Complete 15 pages APA formatted article: Field Trip Report: Marina Barrage. Marina Barrage is a dam erected across the mouth of the 350 meters wide Marina Channel. It is among the most important dams in Singapore. It is also the first reservoir in the city center and fifteenth of Singapore’s reservoir. Together with two other dams, Marina Barrage raised Singapore’s water catchment to two-thirds of the nation’s land area in 2011(Singapore National Water Agency, 2014).
In 2010, the reservoir was commissioned as a freshwater reservoir, boosting water supply for future generations. Local catchment makes one of the four major sources of water in Singapore. The other three sources are desalinated water, NEWater, and imported water. As one of the four major sources of water, Marina Barrage can satisfy about 10 percent of Singapore’s water requirement (Singapore National Water Agency, 2014).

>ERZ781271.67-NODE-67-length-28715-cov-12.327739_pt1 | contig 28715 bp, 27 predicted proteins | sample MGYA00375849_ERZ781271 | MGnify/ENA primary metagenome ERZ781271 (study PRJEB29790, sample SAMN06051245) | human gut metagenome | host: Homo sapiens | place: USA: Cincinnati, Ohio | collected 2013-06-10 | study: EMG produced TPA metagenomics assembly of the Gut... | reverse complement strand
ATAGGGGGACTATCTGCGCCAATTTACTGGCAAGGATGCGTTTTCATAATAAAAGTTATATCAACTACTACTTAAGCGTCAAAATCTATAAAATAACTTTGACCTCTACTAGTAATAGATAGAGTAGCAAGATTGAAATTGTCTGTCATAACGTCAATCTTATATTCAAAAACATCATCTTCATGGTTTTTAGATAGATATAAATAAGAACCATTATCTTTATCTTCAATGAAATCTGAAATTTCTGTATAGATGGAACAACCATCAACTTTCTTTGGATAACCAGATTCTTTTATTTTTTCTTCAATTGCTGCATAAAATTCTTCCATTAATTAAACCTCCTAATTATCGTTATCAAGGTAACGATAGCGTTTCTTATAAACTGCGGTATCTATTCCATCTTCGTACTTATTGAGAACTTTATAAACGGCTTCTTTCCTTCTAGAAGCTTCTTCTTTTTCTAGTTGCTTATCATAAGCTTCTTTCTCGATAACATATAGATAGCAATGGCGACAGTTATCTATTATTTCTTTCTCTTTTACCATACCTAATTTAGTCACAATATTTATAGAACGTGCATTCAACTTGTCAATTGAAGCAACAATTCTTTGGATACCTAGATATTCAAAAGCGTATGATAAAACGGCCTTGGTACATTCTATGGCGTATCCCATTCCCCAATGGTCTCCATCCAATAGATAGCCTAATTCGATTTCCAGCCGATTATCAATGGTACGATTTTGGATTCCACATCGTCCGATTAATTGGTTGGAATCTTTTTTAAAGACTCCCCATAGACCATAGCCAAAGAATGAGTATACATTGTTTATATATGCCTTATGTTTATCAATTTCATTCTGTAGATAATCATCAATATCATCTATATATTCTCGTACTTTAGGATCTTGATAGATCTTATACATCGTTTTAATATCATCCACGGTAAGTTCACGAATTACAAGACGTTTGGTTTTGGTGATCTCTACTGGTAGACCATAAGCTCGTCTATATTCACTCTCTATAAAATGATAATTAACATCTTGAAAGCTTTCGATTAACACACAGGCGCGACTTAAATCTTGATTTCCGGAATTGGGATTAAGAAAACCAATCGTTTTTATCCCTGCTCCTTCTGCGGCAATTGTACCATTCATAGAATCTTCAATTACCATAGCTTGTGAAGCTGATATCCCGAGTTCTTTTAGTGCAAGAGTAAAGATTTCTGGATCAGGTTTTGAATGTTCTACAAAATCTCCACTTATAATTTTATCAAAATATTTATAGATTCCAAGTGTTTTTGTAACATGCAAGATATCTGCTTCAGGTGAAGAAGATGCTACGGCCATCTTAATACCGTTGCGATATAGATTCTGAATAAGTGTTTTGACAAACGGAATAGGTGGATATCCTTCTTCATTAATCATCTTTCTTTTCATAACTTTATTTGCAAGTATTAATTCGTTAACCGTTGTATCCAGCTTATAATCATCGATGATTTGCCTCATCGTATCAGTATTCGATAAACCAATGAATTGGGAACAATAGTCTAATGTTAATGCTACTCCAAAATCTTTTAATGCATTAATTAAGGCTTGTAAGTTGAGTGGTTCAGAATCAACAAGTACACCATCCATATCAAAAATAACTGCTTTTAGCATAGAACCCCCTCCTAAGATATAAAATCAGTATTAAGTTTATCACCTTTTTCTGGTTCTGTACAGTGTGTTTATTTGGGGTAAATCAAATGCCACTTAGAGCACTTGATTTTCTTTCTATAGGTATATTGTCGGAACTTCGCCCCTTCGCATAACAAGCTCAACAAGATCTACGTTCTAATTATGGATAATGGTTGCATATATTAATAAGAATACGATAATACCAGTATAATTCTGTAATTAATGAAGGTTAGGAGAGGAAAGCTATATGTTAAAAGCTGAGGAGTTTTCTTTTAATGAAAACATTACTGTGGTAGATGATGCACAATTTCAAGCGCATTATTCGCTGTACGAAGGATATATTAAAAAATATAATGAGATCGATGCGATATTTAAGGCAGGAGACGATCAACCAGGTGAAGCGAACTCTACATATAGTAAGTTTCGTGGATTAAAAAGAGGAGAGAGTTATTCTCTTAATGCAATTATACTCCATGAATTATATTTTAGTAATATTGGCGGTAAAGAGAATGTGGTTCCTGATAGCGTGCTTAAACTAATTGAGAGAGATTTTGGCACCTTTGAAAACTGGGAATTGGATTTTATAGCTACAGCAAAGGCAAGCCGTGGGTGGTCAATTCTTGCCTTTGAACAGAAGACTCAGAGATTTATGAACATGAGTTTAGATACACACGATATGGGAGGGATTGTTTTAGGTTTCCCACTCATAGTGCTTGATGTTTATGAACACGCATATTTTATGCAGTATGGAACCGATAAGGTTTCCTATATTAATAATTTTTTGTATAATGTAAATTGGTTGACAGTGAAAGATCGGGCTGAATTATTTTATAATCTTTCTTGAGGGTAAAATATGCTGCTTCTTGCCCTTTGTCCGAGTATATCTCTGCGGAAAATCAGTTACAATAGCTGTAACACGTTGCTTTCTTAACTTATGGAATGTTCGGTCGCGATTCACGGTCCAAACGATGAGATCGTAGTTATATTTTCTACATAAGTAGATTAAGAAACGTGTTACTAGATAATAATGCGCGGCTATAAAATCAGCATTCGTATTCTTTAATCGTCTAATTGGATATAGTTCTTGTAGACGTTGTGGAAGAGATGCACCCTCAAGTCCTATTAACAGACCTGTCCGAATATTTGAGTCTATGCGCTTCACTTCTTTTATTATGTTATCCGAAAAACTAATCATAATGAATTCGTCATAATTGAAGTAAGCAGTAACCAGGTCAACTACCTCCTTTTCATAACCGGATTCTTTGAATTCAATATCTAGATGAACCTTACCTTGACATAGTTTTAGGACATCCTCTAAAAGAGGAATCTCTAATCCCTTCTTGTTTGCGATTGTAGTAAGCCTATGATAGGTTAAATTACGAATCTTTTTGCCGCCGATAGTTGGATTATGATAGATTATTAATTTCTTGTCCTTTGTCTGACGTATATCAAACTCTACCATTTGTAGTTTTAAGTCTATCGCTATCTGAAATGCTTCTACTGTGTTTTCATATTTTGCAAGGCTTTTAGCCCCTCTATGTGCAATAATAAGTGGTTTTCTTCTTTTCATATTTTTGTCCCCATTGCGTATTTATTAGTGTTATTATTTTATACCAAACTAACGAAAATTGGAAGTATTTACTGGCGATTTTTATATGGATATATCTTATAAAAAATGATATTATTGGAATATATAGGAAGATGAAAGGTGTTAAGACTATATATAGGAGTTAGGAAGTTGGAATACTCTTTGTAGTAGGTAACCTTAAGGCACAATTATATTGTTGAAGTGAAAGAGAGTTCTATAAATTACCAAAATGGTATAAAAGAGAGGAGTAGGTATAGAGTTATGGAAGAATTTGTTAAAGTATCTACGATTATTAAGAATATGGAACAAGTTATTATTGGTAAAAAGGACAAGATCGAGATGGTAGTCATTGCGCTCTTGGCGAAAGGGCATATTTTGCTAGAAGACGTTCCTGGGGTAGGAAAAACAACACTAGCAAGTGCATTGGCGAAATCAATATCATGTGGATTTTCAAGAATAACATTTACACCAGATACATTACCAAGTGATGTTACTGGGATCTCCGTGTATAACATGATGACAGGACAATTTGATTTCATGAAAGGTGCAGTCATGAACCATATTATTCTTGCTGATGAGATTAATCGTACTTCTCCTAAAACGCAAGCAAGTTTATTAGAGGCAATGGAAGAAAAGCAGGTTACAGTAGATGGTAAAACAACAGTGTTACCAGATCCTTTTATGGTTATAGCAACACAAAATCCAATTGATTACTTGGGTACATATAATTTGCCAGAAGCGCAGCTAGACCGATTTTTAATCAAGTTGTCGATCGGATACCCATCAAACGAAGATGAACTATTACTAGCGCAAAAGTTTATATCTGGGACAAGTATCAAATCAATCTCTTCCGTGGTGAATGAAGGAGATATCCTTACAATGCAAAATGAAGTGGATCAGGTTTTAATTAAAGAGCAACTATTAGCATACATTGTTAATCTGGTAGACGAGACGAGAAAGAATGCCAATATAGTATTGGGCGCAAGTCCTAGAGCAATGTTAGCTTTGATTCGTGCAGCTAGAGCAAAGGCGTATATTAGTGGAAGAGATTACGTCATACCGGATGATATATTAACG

Marina Barrage is part of Singapore’s government initiative to alleviate flooding in low-lying lands in the city. During heavy rains, a series of nine gates at the dam are opened to release the excessive stormwater into the ocean when the tides are low. When the tides are high, gigantic pumps that have the capacity to pump an Olympic-size swimming pool per minute are used to drain the excess stormwater into the ocean (Singapore National Water Agency). Indeed it is amazing how Singapore was able to control flooding that had troubled the country for more than 45 years through projects like Marina Barrage.
It on a sunny afternoon and we are already at the famous Marina Barrage. The splendid site can only be equated to the fantasy Disney land. The bright sun shining on the vast water in the reservoir awes every member of the team. Children run around on a wide green lawn. families lay down for picnics and a few men maneuver kites in the sky. Everyone appears to be at the ecstasy.
“It is such an easy place for the lovers of kites to do what they do best,’ says one of my team members who are passionate about aerial photography by kites. “It’s quite high,” he acclaims, “and the wind is wonderful.” . .